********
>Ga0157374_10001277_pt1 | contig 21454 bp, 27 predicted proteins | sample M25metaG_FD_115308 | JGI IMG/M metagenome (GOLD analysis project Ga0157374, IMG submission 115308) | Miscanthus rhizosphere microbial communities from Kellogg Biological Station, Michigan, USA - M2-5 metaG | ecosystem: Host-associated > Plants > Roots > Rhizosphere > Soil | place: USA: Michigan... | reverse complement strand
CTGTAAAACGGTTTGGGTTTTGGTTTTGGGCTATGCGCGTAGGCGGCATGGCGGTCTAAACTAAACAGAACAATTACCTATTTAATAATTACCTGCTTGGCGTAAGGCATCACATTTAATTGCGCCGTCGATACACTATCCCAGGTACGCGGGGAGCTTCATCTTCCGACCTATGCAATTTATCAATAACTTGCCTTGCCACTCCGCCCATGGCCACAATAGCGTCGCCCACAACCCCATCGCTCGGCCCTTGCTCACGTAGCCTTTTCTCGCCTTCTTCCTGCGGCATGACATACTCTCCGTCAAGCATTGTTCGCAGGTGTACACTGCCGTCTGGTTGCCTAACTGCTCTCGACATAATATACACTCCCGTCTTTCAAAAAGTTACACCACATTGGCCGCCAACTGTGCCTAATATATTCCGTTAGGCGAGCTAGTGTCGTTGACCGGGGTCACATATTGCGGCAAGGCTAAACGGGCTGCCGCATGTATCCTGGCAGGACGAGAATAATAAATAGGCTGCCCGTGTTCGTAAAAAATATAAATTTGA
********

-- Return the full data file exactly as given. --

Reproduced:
>Ga0157374_10001277_pt1 | contig 21454 bp, 27 predicted proteins | sample M25metaG_FD_115308 | JGI IMG/M metagenome (GOLD analysis project Ga0157374, IMG submission 115308) | Miscanthus rhizosphere microbial communities from Kellogg Biological Station, Michigan, USA - M2-5 metaG | ecosystem: Host-associated > Plants > Roots > Rhizosphere > Soil | place: USA: Michigan... | reverse complement strand
CTGTAAAACGGTTTGGGTTTTGGTTTTGGGCTATGCGCGTAGGCGGCATGGCGGTCTAAACTAAACAGAACAATTACCTATTTAATAATTACCTGCTTGGCGTAAGGCATCACATTTAATTGCGCCGTCGATACACTATCCCAGGTACGCGGGGAGCTTCATCTTCCGACCTATGCAATTTATCAATAACTTGCCTTGCCACTCCGCCCATGGCCACAATAGCGTCGCCCACAACCCCATCGCTCGGCCCTTGCTCACGTAGCCTTTTCTCGCCTTCTTCCTGCGGCATGACATACTCTCCGTCAAGCATTGTTCGCAGGTGTACACTGCCGTCTGGTTGCCTAACTGCTCTCGACATAATATACACTCCCGTCTTTCAAAAAGTTACACCACATTGGCCGCCAACTGTGCCTAATATATTCCGTTAGGCGAGCTAGTGTCGTTGACCGGGGTCACATATTGCGGCAAGGCTAAACGGGCTGCCGCATGTATCCTGGCAGGACGAGAATAATAAATAGGCTGCCCGTGTTCGTAAAAAATATAAATTTGA